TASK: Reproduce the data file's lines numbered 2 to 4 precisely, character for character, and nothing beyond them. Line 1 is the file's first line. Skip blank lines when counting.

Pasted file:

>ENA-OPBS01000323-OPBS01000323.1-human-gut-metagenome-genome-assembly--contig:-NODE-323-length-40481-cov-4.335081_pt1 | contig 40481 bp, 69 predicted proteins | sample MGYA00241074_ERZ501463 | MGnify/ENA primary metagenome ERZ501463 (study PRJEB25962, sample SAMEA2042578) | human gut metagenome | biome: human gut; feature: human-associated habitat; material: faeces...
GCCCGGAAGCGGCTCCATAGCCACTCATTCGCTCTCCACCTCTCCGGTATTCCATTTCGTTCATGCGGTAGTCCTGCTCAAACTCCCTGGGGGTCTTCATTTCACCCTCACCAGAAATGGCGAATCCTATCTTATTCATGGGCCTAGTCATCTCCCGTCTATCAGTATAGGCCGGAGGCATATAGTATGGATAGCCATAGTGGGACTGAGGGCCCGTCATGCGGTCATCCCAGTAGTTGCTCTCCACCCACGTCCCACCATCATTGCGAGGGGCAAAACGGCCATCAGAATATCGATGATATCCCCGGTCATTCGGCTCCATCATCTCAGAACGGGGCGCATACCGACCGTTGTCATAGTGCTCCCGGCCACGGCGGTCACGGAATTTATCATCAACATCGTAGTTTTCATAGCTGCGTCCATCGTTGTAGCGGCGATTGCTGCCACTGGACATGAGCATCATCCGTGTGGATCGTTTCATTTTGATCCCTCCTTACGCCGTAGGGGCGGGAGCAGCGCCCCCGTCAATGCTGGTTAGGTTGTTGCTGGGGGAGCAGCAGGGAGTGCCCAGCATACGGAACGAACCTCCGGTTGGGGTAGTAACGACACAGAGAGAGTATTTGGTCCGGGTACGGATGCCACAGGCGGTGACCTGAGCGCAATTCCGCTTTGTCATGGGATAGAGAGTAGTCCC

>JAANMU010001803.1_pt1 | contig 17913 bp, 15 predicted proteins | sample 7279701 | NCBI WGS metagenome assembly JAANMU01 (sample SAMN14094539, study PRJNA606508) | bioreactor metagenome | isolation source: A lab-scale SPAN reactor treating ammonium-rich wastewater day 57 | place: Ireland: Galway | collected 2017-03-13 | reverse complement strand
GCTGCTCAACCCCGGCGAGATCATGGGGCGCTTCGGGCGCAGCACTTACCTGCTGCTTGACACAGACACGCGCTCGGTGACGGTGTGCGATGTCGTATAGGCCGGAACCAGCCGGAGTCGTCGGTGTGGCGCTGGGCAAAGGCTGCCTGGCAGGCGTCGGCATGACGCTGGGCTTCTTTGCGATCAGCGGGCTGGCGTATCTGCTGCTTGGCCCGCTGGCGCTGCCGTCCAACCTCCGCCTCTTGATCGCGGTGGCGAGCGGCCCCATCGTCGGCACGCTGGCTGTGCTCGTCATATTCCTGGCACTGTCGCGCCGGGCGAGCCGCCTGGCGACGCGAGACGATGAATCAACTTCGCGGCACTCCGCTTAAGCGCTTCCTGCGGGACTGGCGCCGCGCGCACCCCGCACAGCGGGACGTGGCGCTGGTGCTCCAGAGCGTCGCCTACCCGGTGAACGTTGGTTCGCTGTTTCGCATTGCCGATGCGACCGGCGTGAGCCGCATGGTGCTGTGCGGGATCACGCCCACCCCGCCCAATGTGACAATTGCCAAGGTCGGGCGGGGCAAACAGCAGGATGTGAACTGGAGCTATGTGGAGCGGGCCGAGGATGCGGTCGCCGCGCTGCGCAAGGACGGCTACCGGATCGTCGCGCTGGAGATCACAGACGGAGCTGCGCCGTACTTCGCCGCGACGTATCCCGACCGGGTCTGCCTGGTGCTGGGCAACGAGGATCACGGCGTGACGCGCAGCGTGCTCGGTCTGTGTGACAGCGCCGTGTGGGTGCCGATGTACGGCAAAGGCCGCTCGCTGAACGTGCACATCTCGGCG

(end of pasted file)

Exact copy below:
GCCCGGAAGCGGCTCCATAGCCACTCATTCGCTCTCCACCTCTCCGGTATTCCATTTCGTTCATGCGGTAGTCCTGCTCAAACTCCCTGGGGGTCTTCATTTCACCCTCACCAGAAATGGCGAATCCTATCTTATTCATGGGCCTAGTCATCTCCCGTCTATCAGTATAGGCCGGAGGCATATAGTATGGATAGCCATAGTGGGACTGAGGGCCCGTCATGCGGTCATCCCAGTAGTTGCTCTCCACCCACGTCCCACCATCATTGCGAGGGGCAAAACGGCCATCAGAATATCGATGATATCCCCGGTCATTCGGCTCCATCATCTCAGAACGGGGCGCATACCGACCGTTGTCATAGTGCTCCCGGCCACGGCGGTCACGGAATTTATCATCAACATCGTAGTTTTCATAGCTGCGTCCATCGTTGTAGCGGCGATTGCTGCCACTGGACATGAGCATCATCCGTGTGGATCGTTTCATTTTGATCCCTCCTTACGCCGTAGGGGCGGGAGCAGCGCCCCCGTCAATGCTGGTTAGGTTGTTGCTGGGGGAGCAGCAGGGAGTGCCCAGCATACGGAACGAACCTCCGGTTGGGGTAGTAACGACACAGAGAGAGTATTTGGTCCGGGTACGGATGCCACAGGCGGTGACCTGAGCGCAATTCCGCTTTGTCATGGGATAGAGAGTAGTCCC

>JAANMU010001803.1_pt1 | contig 17913 bp, 15 predicted proteins | sample 7279701 | NCBI WGS metagenome assembly JAANMU01 (sample SAMN14094539, study PRJNA606508) | bioreactor metagenome | isolation source: A lab-scale SPAN reactor treating ammonium-rich wastewater day 57 | place: Ireland: Galway | collected 2017-03-13 | reverse complement strand
GCTGCTCAACCCCGGCGAGATCATGGGGCGCTTCGGGCGCAGCACTTACCTGCTGCTTGACACAGACACGCGCTCGGTGACGGTGTGCGATGTCGTATAGGCCGGAACCAGCCGGAGTCGTCGGTGTGGCGCTGGGCAAAGGCTGCCTGGCAGGCGTCGGCATGACGCTGGGCTTCTTTGCGATCAGCGGGCTGGCGTATCTGCTGCTTGGCCCGCTGGCGCTGCCGTCCAACCTCCGCCTCTTGATCGCGGTGGCGAGCGGCCCCATCGTCGGCACGCTGGCTGTGCTCGTCATATTCCTGGCACTGTCGCGCCGGGCGAGCCGCCTGGCGACGCGAGACGATGAATCAACTTCGCGGCACTCCGCTTAAGCGCTTCCTGCGGGACTGGCGCCGCGCGCACCCCGCACAGCGGGACGTGGCGCTGGTGCTCCAGAGCGTCGCCTACCCGGTGAACGTTGGTTCGCTGTTTCGCATTGCCGATGCGACCGGCGTGAGCCGCATGGTGCTGTGCGGGATCACGCCCACCCCGCCCAATGTGACAATTGCCAAGGTCGGGCGGGGCAAACAGCAGGATGTGAACTGGAGCTATGTGGAGCGGGCCGAGGATGCGGTCGCCGCGCTGCGCAAGGACGGCTACCGGATCGTCGCGCTGGAGATCACAGACGGAGCTGCGCCGTACTTCGCCGCGACGTATCCCGACCGGGTCTGCCTGGTGCTGGGCAACGAGGATCACGGCGTGACGCGCAGCGTGCTCGGTCTGTGTGACAGCGCCGTGTGGGTGCCGATGTACGGCAAAGGCCGCTCGCTGAACGTGCACATCTCGGCG